Well, I always like to let the hoopla die down a little bit before I jump in.
So, even though the St. Paul Saints opened their new downtown ball park last summer, I thought best to wait till late this summer (31 August – the last home game of the season) to see them play in their still relatively brand new park.
It’s a great place to see a game! The seats are comfortable, and there’s a concourse so that you can walk all around the ballpark and get some exercise and see the game at all angles. Plus there’s a nice view of St. Paul from out in left field. I wonder what their thinking was, in having the park face away from downtown, rather than towards it, so that you’d see the skyline of St. Paul over the outfield. Just curious.
The game was not so bad. The home town boys took it on the chin, dropping the game to the Winnipeg Goldeyes, (apparently some sort of fish,) 5-0, but it was an okay game. Perhaps because it was a perfect night for a ballgame.
One of only three players to win the NL MVP award three times, in 1951, ’53, and ’55. (Mike Schmidt, Stan Musial.) Roy came up one year after Jackie Robinson, in 1948, and played nine seasons before his career ended in an auto accident that left him paralyzed. Besides being a fearsome slugger, Campanella threw out 57% of the players who attempted to steal on him, the highest career mark in major league history. And he caught three no-hitters.
And he played for the St. Paul Saints. Campy came to the Saints in late May of 1948, and got called back to the Dodgers at the end of June. In 35 games he hit .325, with 13 home runs and 39 rbi. Saints fans were sorry to see him go.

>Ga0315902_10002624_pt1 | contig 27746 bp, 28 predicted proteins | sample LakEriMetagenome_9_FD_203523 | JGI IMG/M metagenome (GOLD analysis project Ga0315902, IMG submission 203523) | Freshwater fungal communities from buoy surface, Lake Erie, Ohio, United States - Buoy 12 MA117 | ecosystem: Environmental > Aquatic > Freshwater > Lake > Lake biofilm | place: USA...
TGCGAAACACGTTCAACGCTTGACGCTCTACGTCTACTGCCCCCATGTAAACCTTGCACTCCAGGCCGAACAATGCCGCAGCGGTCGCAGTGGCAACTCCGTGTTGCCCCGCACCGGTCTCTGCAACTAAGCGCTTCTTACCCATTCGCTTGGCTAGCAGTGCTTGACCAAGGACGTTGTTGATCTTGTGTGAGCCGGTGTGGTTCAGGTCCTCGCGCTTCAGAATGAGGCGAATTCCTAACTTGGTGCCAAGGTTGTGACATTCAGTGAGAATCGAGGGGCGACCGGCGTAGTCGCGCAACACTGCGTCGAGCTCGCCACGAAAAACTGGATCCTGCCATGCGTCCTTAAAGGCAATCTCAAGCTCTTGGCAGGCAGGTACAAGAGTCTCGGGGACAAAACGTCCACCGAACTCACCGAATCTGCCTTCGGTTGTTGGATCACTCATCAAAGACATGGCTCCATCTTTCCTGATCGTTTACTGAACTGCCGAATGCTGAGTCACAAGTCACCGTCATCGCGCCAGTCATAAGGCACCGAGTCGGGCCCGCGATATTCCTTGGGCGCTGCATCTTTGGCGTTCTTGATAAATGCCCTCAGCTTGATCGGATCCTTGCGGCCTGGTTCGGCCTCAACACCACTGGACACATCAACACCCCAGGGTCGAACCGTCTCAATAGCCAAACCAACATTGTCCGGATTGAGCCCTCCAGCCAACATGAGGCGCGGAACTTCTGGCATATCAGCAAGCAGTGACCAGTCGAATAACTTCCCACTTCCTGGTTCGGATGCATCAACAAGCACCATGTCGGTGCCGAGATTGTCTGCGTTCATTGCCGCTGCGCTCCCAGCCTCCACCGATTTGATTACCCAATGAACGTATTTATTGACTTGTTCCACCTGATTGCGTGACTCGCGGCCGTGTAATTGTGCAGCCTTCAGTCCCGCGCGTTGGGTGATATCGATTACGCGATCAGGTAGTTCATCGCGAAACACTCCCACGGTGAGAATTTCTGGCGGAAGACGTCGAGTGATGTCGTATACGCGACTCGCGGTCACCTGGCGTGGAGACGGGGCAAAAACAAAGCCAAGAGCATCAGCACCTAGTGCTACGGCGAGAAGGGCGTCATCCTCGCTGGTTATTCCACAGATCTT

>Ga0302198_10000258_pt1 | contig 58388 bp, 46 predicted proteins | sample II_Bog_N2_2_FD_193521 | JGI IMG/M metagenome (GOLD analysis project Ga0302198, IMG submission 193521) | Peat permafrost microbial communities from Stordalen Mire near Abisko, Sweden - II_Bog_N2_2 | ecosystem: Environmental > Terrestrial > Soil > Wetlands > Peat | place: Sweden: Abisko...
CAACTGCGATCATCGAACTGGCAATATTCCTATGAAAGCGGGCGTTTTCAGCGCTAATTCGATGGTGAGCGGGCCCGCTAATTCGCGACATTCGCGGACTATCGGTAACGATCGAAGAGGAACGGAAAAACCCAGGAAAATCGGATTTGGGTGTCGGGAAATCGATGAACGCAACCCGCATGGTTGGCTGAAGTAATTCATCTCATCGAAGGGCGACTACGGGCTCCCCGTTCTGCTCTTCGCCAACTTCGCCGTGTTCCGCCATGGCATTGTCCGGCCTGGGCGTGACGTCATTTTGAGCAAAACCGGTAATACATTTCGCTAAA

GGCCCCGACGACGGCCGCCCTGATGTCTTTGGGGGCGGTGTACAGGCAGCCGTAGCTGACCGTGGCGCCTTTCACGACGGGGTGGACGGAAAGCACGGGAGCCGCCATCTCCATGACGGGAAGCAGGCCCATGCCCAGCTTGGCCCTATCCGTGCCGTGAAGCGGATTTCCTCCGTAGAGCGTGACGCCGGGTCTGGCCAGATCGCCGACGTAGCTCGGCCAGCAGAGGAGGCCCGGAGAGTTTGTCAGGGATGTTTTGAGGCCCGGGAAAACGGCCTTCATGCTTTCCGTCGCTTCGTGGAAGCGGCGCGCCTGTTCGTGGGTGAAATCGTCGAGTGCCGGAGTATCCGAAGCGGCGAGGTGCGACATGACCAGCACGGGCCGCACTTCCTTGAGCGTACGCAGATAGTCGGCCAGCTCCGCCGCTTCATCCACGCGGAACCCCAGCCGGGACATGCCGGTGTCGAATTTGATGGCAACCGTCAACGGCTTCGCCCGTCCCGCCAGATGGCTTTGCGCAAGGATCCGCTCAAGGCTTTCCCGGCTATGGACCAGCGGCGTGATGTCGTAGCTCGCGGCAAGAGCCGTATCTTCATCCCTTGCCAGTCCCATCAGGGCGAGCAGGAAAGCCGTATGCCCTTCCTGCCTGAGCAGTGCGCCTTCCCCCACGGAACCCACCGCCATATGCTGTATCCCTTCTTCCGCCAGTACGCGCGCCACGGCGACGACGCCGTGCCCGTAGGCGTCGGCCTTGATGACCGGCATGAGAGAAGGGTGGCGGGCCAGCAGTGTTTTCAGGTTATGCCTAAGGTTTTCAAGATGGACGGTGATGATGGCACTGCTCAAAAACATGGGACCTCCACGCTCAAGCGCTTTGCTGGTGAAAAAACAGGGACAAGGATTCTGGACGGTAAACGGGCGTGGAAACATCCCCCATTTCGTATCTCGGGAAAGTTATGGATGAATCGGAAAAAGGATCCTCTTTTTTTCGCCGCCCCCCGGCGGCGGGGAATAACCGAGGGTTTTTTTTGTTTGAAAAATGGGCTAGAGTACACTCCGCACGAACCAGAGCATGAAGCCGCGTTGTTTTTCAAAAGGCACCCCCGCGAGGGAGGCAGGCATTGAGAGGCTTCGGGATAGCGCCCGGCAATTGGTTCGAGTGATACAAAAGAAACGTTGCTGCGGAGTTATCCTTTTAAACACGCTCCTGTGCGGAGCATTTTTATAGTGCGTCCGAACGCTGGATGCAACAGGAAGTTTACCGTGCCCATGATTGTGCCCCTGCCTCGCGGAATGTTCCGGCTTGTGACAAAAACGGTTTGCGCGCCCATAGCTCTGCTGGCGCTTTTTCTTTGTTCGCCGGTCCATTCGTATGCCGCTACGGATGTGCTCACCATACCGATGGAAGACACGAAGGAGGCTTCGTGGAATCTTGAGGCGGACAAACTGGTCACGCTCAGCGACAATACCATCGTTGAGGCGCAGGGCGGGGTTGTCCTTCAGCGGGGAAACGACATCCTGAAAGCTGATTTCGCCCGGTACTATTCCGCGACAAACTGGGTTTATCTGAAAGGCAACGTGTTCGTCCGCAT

Campy passed away in California, on 26 June, 1993.
They’ve released “updated design renderings” for the St. Paul Lowertown Ball Park, and naturally, the critics speak loudest and get the most attention.
I think the biggest complaint, and one I happen to agree with, is that the more modern design doesn’t really fit in with the old buildings of the old warehousey neighborhood. I agree, and I would have preferred to see something more traditional in appearance. (The scene above roughly corresponds in location to the photo at the top of the page.)
On the other hand, it’ll probably be okay. It’s certainly a big improvement from what’s there, and the open space and sky will be nice for the farmer’s market next door, I think. And again, it’s a huge improvement over where they play currently.
On the third hand, I wish it wasn’t going to be in Lowertown, as I’ve always liked that neighborhood for what it was, and this reeks of gentrification and “progress.” I think they should have, instead, tore down the old Daytons/Marshall Fields/Macy’s in downtown St. Paul, and squeezed the ball park in there.
I noticed this in the Sunday Star Tribune, and today tracked it down on the Saints website. The Twins have signed Saints second baseman Brad Boyer to a contract – he’s headed to AA ball at New Britain. While on the one hand, this is great for Boyer – he’s 29 and is having a great season with the Saints, and it’s nice to see him get this chance. (Shades of Colabello, Albers and all those other independent league hopefuls!) On the other hand, he’s 29. Which gives me pause. This is where I say that maybe the Twins should have instead looked for a younger guy with some promise, some guy that really might develop into a future everyday player with the club, but who needs some minor league experience and coaching. And, having said that, Boyer will now make an appearance in the big leagues this September, and knock the cover off the ball, and emerge as next season’s starting second baseman. Well, so be it. I love it that these guys are getting a chance. It’s great for them. But is it great for the club? Aw, what do I know? Go get ’em, Mr. Boyer. Give it your best shot
Looks like there’s a little hole in the budget for the new downtown Saint Paul ballpark for the Saints. The ballpark site has had a number of industrial uses over the years, including turning coal into gas, and new soil tests indicate that they will have to haul away (to where?) about 20 feet of top soil, rather than the 5 feet that they had thought.
However, the story on MPR had a nice picture of how the ballpark will look when it’s all done and paid for, which is the real point of this post.
That’s a nice looking little ballpark. I’d see a game or two there.